Guardian VPN developers successfully challenge App Store rules after Apple threatened rejection


One of the changes Apple announced for developers at WWDC this year was the ability to challenge App Store Review guidelines. Now, we’re seeing an early instance in which a developer was successfully able to challenge an App Store rule after having their app threatened with rejection.

For those unfamiliar, Guardian is a firewall and VPN application for iPhone, founded by Will Strafach. Over the last two weeks on Twitter, Strafach has been chronicling an experience with App Store review regarding a Day Pass feature in the Guardian app.

Guardian for iOS includes a Day Pass option that allows users to purchase Guardian features for 24 hours. The idea is that it’s a way for users to secure their traffic for a short period of time, such as while temporarily using a public WiFi network. The Guardian Day Pass feature allows users to “block trackers and other digital nuisances while enjoying fast VPN connections.”

This has been a long-time feature of Guardian, but Strafach said that Apple only took issue with it earlier this month. According to Strafach, Apple threatened to reject Guardian updates unless the Day Pass feature was removed. Apple cited point 3.1.2 of the App Store guidelines, which says that if an app offers a renewable subscription, the subscription period must last at least seven days.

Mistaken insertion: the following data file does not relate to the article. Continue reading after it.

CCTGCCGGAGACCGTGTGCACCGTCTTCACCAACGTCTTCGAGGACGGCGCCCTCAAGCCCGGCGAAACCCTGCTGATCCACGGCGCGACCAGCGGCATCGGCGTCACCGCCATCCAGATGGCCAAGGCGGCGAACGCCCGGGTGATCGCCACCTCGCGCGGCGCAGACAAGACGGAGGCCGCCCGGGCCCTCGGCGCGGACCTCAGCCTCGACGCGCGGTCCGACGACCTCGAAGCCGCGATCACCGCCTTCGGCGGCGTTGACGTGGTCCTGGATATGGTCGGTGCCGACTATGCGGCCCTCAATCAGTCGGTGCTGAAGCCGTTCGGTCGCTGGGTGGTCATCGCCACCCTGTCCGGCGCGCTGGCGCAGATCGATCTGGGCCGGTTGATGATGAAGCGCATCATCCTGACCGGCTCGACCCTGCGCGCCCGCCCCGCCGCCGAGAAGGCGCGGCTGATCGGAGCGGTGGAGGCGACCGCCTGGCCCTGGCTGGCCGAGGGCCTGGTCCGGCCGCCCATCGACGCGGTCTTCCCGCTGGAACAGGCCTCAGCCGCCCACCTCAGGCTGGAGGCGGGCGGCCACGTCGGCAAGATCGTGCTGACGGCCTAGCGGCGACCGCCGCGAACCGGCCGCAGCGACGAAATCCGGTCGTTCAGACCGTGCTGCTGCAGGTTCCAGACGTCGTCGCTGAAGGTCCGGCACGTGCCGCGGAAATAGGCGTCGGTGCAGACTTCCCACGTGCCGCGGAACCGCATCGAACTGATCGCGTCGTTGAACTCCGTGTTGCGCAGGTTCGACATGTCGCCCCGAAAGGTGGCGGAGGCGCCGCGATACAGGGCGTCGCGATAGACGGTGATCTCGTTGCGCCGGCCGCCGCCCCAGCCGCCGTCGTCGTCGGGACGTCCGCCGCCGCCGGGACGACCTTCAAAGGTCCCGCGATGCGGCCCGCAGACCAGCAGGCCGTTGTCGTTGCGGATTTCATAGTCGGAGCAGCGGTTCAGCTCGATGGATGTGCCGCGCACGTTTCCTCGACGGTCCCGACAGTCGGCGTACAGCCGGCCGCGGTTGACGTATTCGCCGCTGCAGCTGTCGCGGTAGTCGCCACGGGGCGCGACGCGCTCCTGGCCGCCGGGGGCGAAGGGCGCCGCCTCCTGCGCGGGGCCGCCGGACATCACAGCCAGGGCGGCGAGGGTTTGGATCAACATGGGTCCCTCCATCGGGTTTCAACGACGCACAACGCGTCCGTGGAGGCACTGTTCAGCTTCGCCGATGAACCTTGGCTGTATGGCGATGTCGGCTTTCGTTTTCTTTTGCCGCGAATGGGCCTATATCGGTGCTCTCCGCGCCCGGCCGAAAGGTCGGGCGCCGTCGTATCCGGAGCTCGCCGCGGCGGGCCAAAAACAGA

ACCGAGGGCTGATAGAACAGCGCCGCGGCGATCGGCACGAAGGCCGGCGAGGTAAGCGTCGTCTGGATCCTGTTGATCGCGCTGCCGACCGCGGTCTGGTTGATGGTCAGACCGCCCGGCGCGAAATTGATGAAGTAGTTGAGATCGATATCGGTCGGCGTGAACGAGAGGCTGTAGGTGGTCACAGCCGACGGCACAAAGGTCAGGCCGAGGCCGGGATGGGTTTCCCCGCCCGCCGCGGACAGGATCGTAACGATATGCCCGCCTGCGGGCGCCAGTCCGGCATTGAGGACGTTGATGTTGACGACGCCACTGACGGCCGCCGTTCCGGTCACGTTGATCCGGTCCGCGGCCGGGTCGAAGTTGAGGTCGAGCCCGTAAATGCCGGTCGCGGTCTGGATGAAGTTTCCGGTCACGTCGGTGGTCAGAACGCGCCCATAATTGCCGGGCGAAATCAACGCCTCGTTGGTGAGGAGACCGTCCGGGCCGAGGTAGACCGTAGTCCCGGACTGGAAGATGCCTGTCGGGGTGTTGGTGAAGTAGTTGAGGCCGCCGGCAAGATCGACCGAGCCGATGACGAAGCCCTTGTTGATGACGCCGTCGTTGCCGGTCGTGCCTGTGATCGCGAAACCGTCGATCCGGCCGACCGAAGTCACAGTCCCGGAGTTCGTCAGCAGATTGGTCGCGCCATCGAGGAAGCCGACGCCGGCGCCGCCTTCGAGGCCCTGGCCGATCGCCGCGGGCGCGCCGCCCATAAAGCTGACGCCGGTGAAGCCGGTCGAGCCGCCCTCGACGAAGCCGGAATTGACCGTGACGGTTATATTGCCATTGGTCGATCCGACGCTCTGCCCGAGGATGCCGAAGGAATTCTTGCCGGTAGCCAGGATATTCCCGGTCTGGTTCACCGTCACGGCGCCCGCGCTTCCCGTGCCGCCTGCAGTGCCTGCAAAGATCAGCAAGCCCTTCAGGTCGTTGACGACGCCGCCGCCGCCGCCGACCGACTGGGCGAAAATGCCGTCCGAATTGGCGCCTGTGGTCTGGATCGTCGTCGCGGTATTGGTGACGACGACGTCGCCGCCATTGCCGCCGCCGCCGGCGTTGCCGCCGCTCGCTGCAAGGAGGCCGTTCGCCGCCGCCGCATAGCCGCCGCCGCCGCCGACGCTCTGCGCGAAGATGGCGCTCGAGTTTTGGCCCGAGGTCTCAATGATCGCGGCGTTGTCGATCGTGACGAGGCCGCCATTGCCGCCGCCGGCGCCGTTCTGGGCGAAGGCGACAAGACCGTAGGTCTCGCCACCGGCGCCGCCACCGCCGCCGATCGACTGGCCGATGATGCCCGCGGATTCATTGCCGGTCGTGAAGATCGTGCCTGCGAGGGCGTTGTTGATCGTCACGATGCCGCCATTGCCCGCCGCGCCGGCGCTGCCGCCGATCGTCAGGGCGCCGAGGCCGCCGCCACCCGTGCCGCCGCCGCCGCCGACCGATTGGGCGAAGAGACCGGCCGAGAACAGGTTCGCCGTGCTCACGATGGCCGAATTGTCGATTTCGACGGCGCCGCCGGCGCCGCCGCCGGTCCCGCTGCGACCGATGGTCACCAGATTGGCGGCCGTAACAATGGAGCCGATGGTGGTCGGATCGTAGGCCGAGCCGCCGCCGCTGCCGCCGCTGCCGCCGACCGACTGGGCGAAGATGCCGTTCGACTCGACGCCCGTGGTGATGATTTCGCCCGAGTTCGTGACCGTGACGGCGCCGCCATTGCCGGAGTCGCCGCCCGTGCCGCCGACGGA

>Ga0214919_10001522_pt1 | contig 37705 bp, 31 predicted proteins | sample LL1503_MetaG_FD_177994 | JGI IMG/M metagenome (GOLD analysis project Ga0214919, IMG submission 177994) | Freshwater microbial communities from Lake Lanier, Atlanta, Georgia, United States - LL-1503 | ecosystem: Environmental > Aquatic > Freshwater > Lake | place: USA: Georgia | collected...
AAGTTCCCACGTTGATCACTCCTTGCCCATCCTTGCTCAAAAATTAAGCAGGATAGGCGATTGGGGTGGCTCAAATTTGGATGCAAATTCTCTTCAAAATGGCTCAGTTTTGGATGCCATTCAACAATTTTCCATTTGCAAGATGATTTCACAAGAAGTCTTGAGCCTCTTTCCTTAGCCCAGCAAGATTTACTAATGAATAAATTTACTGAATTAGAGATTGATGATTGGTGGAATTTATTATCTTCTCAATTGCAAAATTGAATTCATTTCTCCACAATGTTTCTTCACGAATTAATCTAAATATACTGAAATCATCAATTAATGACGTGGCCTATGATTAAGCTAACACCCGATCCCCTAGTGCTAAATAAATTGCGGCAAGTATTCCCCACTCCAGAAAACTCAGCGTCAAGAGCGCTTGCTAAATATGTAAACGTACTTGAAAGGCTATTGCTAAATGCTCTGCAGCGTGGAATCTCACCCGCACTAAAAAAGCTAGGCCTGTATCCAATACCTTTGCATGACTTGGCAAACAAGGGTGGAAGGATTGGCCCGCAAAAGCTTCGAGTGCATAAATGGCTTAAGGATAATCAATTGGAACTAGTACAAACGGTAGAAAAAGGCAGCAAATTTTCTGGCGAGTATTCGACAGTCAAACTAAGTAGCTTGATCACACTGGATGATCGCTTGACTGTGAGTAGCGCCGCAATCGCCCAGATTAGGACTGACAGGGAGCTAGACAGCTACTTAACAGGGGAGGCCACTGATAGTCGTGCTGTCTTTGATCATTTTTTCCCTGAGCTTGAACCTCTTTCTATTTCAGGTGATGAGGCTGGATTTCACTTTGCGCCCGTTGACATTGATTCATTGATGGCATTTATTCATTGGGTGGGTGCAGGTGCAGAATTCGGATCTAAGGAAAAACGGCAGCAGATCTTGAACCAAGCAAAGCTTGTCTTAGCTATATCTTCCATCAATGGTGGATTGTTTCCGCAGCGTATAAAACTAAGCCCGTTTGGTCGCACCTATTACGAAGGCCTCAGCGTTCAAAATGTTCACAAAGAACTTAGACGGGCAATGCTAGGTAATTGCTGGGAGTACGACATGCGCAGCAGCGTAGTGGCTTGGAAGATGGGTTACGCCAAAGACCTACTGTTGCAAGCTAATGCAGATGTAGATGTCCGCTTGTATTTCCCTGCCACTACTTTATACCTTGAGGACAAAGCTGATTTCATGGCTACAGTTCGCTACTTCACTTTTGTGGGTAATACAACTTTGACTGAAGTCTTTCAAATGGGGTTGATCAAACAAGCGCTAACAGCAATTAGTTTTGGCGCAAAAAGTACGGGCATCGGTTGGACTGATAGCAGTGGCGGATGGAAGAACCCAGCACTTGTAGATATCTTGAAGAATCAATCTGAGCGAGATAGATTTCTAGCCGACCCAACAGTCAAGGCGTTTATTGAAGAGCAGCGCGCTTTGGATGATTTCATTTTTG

If you offer an auto-renewing subscription, you must provide ongoing value to the customer, and the subscription period must last at least seven days and be available across all of the user’s devices.

In the case of Guardian, the Day Pass purchase is not a subscription, but rather a one-time purchase for 24 hours of access to Premium features. Other applications, such as Sprint’s Secure Wi-Fi application, offer similar single-day purchases without issue from App Store review.

On August 15, Strafach wrote on Twitter that Guardian challenged guideline 3.1.2 as it was applied. Today, Strafach took to Twitter with an update on the situation, saying that Guardian’s guideline challenge was successful. “I am fairly impressed that this new ability to challenge and change App Store guidelines is genuine, and the expedicious turnaround time,” Strafach said.

The ability to challenge specific App Store guidelines was announced by Apple at WWDC as part of a variety of efforts to improve the developer experience. At the same time, Apple also said that bug fixes would no longer be delayed over guideline violations.

First, developers will not only be able to appeal decisions about whether an app violates a given guideline of the App Store Review Guidelines, but will also have a mechanism to challenge the guideline itself. Second, for apps that are already on the App Store, bug fixes will no longer be delayed over guideline violations except for those related to legal issues. Developers will instead be able to address the issue in their next submission.

Of course, one could argue that Apple’s rejection of Guardian from the start was rather baseless given the inclusion of similar features in other apps on the App Store, and the wording of the cited guideline itself. Nonetheless, it’s notable to see that the Guardian team was able to have success “challenging” an App Store ruling through this new process.

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